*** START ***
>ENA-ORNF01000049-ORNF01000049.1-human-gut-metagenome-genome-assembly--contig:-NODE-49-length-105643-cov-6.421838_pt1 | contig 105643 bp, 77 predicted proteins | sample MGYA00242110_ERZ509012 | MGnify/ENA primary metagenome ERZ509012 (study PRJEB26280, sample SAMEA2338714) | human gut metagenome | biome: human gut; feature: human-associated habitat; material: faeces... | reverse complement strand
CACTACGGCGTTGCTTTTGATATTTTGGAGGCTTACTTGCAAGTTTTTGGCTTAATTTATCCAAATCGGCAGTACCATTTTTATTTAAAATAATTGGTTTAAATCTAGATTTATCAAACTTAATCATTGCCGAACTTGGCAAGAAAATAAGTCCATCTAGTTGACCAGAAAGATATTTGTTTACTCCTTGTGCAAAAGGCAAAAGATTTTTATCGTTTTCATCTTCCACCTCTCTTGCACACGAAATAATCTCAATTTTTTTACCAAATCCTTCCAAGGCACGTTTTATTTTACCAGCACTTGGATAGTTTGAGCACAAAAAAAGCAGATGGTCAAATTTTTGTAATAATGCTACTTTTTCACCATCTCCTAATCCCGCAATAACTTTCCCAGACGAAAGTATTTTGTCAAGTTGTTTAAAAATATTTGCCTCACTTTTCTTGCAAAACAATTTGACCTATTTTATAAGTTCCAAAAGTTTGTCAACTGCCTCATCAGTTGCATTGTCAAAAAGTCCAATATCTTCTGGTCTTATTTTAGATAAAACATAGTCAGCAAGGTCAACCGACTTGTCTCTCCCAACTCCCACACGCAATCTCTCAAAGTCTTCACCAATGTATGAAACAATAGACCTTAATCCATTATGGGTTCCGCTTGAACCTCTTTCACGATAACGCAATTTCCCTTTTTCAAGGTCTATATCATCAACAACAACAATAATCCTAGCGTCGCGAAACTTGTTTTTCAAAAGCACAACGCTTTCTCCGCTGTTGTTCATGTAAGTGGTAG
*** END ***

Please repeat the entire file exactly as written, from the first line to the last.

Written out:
>ENA-ORNF01000049-ORNF01000049.1-human-gut-metagenome-genome-assembly--contig:-NODE-49-length-105643-cov-6.421838_pt1 | contig 105643 bp, 77 predicted proteins | sample MGYA00242110_ERZ509012 | MGnify/ENA primary metagenome ERZ509012 (study PRJEB26280, sample SAMEA2338714) | human gut metagenome | biome: human gut; feature: human-associated habitat; material: faeces... | reverse complement strand
CACTACGGCGTTGCTTTTGATATTTTGGAGGCTTACTTGCAAGTTTTTGGCTTAATTTATCCAAATCGGCAGTACCATTTTTATTTAAAATAATTGGTTTAAATCTAGATTTATCAAACTTAATCATTGCCGAACTTGGCAAGAAAATAAGTCCATCTAGTTGACCAGAAAGATATTTGTTTACTCCTTGTGCAAAAGGCAAAAGATTTTTATCGTTTTCATCTTCCACCTCTCTTGCACACGAAATAATCTCAATTTTTTTACCAAATCCTTCCAAGGCACGTTTTATTTTACCAGCACTTGGATAGTTTGAGCACAAAAAAAGCAGATGGTCAAATTTTTGTAATAATGCTACTTTTTCACCATCTCCTAATCCCGCAATAACTTTCCCAGACGAAAGTATTTTGTCAAGTTGTTTAAAAATATTTGCCTCACTTTTCTTGCAAAACAATTTGACCTATTTTATAAGTTCCAAAAGTTTGTCAACTGCCTCATCAGTTGCATTGTCAAAAAGTCCAATATCTTCTGGTCTTATTTTAGATAAAACATAGTCAGCAAGGTCAACCGACTTGTCTCTCCCAACTCCCACACGCAATCTCTCAAAGTCTTCACCAATGTATGAAACAATAGACCTTAATCCATTATGGGTTCCGCTTGAACCTCTTTCACGATAACGCAATTTCCCTTTTTCAAGGTCTATATCATCAACAACAACAATAATCCTAGCGTCGCGAAACTTGTTTTTCAAAAGCACAACGCTTTCTCCGCTGTTGTTCATGTAAGTGGTAG